GLA = Total Square Footage – Space Not Usable to Tenants
5 Factors that Affect Gross Leasable Area
A number of factors can affect a property’s GLA, the biggest of which is the building’s size. The details that impact GLA are:
- Building Size: Larger buildings with more square footage almost always have more leasable space that can be included in GLA.
- Maintenance Areas: The number and size of a building’s maintenance areas affect GLA, as these areas normally aren’t included in calculations.
- Elevator/Stairwell Usage: How elevators and stairwells are used determines whether they’re included in GLA. The ones that customers and employees use are almost always included. Ones that are for emergency exits, maintenance, or other non-tenant purposes generally don’t get included.
- Basement Usage: How a basement is used determines whether it’s included in GLA. Basements that are solely for maintenance and storage that the building management uses shouldn’t be included. Basements that have space for tenants to use may be included, or at least part of them might be.
- Entryway Design: The interior space of entryways is included in GLA, but any exterior space isn’t. Buildings in different climates and with different architectural styles can have their entryways more or less closed in.
Gross Leasable Area vs. Rentable Area
The rentable area of a building includes the floor space that can be used by tenants. It’s highly similar to GLA, but typically excludes vertical partitions (e.g. walls, columns, etc.). Common areas are usually still included in rentable areas.
Gross Leasable Area vs. Net Leasable Area
The net leasable area (NLA) of a building is limited to the space that tenants have exclusive use of. It’s the actual square footage of their space that can be used. Vertical partitions, including those within a tenant’s space, and common areas are excluded.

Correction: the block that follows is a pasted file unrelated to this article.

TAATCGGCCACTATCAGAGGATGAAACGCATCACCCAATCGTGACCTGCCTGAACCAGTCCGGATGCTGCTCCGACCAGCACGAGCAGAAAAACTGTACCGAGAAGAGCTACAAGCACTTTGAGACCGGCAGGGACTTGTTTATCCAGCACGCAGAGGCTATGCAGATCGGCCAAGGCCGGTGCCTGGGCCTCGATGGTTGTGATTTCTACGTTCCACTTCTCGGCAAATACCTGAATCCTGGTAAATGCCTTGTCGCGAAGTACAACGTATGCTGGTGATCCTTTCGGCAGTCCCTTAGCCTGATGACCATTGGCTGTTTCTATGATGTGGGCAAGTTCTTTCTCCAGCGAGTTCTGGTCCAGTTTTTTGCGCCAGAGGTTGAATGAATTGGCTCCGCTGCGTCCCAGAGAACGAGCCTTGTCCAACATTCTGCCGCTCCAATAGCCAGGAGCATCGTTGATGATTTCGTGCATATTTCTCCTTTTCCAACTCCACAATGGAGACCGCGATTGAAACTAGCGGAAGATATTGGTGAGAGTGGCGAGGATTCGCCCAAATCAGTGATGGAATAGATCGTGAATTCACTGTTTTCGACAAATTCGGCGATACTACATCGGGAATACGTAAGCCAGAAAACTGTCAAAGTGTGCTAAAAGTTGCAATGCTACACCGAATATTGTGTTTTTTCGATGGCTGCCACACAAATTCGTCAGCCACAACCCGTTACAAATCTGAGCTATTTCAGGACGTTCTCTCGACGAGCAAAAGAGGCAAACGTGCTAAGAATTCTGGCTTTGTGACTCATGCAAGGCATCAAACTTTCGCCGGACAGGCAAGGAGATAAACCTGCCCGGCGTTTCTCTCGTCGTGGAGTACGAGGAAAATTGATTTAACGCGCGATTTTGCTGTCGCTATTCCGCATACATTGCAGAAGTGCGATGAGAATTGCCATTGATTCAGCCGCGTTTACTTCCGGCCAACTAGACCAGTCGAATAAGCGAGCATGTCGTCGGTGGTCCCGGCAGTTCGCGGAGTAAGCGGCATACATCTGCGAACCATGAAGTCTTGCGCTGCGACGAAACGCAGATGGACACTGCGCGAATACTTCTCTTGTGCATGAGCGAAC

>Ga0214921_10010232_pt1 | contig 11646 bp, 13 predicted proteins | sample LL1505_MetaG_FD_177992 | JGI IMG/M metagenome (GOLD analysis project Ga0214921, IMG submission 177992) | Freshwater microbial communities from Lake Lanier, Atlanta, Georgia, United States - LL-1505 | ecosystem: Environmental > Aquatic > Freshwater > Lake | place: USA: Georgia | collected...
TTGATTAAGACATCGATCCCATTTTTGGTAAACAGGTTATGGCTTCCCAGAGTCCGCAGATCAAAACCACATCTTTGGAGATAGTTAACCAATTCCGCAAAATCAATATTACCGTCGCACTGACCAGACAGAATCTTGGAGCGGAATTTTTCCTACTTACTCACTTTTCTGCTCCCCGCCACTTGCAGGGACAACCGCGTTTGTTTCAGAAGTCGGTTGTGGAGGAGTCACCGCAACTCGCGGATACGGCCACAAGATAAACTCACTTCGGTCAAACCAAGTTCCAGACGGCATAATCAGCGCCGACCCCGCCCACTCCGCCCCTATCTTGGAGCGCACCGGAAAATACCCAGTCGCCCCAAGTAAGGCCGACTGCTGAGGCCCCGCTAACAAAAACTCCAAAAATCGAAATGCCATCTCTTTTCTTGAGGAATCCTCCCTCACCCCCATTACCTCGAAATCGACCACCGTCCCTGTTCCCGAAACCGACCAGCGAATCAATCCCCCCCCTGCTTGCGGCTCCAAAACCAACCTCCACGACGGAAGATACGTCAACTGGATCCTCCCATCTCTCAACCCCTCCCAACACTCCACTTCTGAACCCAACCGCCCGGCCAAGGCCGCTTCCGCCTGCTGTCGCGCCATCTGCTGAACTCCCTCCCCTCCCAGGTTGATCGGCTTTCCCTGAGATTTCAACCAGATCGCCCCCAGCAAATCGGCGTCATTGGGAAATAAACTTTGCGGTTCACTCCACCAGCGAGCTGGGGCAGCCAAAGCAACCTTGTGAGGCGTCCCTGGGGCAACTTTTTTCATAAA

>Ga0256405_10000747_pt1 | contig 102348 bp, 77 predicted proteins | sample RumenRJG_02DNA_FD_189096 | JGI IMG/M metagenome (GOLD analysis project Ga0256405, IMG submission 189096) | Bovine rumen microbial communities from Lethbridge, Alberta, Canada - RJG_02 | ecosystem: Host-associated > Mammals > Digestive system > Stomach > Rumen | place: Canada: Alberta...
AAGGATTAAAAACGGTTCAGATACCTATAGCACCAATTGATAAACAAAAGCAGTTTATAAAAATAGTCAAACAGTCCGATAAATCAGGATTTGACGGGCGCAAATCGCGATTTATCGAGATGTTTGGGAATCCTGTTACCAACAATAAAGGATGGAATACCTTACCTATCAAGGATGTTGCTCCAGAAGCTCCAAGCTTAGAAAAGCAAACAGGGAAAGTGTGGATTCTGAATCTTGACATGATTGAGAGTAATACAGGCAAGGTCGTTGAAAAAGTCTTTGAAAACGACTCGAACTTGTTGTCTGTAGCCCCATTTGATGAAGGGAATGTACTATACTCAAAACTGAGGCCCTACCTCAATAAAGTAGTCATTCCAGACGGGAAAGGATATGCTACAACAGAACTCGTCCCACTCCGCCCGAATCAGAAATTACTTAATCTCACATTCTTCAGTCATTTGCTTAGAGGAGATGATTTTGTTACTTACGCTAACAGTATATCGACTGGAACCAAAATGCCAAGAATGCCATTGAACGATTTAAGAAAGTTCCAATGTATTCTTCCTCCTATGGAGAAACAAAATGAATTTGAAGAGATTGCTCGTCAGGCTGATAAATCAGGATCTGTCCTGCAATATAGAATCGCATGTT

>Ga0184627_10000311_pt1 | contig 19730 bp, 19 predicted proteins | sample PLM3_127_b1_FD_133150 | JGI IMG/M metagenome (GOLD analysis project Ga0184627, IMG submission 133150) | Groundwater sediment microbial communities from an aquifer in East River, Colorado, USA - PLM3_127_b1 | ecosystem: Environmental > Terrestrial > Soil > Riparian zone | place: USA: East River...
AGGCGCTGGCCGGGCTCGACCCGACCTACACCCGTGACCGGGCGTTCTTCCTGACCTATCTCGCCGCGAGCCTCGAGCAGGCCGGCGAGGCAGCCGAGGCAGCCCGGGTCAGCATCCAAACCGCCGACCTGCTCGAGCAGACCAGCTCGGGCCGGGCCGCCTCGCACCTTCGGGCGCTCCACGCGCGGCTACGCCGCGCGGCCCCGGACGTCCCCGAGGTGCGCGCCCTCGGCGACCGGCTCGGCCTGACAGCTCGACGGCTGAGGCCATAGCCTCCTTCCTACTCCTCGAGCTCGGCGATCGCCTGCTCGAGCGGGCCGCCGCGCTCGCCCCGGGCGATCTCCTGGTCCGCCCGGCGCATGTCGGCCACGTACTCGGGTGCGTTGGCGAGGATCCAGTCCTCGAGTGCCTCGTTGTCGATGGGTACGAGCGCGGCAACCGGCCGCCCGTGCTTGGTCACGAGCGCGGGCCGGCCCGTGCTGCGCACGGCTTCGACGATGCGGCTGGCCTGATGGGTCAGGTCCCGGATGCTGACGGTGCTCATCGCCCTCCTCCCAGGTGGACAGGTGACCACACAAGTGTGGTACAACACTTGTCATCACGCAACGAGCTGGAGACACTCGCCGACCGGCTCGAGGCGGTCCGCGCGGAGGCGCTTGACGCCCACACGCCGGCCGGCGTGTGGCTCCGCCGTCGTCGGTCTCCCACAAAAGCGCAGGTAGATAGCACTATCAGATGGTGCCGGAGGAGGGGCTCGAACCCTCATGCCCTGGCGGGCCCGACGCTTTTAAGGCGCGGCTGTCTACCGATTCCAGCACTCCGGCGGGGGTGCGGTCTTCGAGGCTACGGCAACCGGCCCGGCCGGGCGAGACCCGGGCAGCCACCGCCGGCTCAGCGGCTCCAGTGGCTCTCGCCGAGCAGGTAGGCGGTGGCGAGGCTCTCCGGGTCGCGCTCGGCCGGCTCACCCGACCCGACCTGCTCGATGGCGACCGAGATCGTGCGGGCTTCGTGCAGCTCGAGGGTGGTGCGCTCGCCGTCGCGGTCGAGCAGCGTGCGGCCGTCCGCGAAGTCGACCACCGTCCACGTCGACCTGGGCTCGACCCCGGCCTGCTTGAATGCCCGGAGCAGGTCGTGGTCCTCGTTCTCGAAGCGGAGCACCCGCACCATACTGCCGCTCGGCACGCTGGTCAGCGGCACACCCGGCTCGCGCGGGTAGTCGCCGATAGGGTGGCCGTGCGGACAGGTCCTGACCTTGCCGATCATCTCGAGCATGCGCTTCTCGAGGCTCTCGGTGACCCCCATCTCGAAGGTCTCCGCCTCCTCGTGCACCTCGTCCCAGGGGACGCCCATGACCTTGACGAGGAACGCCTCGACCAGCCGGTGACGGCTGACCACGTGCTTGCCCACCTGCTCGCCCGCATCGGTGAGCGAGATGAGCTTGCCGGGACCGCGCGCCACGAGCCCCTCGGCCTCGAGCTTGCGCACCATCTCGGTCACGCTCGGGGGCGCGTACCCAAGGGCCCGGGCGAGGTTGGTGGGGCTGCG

Tenants should use NLA when planning how they’ll make use of their elapsed space since they can’t actually use the space where walls or other vertical partitions are.
Although tenants might feel as if leasing according to NLA would be more fair and accurate, this isn’t the industry practice because it’s more complex. If leases were based on NLA, property investors would likely just adjust their rent per square foot rates accordingly.
In some cases, net rentable area and net leasable area are used interchangeably. Thus, the same differences apply if comparing gross leasable area vs. net rentable area.
How to Use GLA in GPR Calculations
Gross potential rent (GPR) is one of the most common ways to calculate how much rent a building could theoretically generate. It’s calculated using gross leasable area, and price per square foot.
GPR = GLA x $/sq.ft.
For example, assume a 10,000-square-foot building has 9,500 square feet of space that meet GLA requirements. The building commands an average of $8 per square foot.
In this case, the GPR would be $76,000 (9,500 sq. ft. x $8/sq. ft.).
Wrapping Things Up
GLA is a foundational number that all property investors should know well. It’s important to know both how GLA is calculated, and what the GLA of any potential or currently held property is. Make sure this is one number that you’re always aware of — it’s easy enough to calculate.